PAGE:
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This panel asks how anthropologists have analyzed the profound transformations that health, medicine, and healing have been undergoing since the 1990s; how this has prepared them for understanding emerging medical realities; and what directions future research in medical anthropology might take.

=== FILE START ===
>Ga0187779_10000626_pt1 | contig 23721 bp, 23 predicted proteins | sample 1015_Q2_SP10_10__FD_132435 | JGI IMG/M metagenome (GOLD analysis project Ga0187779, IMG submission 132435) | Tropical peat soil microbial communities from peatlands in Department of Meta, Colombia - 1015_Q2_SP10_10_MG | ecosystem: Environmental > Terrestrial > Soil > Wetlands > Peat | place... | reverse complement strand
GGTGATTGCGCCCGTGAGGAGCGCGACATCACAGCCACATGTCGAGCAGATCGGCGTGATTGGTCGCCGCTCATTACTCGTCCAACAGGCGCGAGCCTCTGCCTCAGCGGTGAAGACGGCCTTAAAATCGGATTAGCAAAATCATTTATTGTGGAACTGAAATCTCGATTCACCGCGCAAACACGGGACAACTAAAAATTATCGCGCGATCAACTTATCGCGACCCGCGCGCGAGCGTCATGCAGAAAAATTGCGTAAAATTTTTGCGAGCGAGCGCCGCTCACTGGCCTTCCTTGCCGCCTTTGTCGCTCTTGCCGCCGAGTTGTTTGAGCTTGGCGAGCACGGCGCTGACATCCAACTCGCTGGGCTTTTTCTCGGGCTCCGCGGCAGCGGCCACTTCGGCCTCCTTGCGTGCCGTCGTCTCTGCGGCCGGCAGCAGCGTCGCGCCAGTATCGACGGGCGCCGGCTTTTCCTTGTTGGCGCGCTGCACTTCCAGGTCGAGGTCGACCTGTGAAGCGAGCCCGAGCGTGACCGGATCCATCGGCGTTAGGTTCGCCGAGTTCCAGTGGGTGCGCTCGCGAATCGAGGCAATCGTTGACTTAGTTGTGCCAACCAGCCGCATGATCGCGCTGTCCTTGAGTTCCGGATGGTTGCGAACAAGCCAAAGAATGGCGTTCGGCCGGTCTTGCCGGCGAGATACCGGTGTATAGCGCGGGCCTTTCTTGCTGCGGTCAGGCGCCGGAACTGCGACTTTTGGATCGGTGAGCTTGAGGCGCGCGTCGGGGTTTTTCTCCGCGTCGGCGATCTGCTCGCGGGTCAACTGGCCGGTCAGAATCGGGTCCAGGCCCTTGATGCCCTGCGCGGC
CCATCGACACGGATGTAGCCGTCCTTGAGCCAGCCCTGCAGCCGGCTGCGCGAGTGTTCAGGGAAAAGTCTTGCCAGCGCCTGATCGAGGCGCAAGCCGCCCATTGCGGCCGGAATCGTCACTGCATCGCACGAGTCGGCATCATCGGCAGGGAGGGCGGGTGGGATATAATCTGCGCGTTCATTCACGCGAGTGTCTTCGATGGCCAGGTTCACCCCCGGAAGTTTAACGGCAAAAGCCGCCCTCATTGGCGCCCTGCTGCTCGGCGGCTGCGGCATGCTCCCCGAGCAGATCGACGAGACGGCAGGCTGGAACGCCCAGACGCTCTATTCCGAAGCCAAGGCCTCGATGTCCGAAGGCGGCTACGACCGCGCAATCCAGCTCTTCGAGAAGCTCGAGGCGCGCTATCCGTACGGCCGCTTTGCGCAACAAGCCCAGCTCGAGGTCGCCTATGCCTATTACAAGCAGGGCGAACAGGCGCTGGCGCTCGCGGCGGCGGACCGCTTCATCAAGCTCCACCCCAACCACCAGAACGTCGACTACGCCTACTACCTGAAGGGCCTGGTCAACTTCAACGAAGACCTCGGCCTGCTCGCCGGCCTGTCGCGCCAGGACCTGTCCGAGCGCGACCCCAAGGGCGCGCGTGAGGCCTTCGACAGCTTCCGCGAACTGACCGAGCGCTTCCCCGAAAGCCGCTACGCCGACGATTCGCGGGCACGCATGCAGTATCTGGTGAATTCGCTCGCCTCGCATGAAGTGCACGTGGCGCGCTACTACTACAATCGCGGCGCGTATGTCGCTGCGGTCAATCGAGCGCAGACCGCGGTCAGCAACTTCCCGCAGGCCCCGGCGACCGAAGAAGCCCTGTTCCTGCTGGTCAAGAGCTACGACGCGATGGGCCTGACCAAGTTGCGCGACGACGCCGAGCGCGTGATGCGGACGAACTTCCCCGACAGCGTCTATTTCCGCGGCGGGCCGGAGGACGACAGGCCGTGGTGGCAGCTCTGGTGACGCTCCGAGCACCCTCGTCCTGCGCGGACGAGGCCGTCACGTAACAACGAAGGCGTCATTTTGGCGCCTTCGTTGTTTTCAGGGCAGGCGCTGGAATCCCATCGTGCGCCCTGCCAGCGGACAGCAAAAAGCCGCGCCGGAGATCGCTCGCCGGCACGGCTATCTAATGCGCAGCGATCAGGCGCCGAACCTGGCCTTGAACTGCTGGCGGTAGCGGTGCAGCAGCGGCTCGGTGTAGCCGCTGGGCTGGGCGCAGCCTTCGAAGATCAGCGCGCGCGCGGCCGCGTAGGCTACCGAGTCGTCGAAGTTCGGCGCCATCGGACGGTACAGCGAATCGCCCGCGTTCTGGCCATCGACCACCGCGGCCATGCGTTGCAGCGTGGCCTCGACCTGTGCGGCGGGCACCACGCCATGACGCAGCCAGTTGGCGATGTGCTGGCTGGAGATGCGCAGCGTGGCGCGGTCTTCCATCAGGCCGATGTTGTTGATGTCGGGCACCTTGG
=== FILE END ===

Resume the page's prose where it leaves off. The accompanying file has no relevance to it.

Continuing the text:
Since the early 1990s, the domains of health, medicine, and healing - on all societal levels - have undergone significant shifts in all parts of the world. Not only have these various domains been affected by the increased mobility of people, pathogens, and health-related, practices, and technologies, which have conditioned new socialities and entanglements across national and regional borders. There have also been significant structural reconfigurations in health systems worldwide, which have been induced by new diagnostic, therapeutic, and prognostic developments, and the often massive impact of neoliberal reform processes and globalizing funding arrangements. However, while health care systems - and the patients, providers, and resources within them - have been exposed to these transformations across the globe in often strikingly similar ways, there have been continued - and often widening - gaps concerning access and quality of health care between and within healthcare systems in the Global North and Global South. This panel asks how anthropologists have approached transformations in health(care) and medicine with regard to the theoretical, methodological, and epistemological ramifications of their research topics, and how this has prepared them for understanding emerging medical realities and healthcare arrangements with regard to the years to come. It also aims to highlight how medical anthropologists have responded to the complex ethical and political challenges that these "shifting grounds" have implied, and how this has led to new types of collaborative research and public engagement. Finally, it explores the affordances of the current moment for future research in medical anthropology.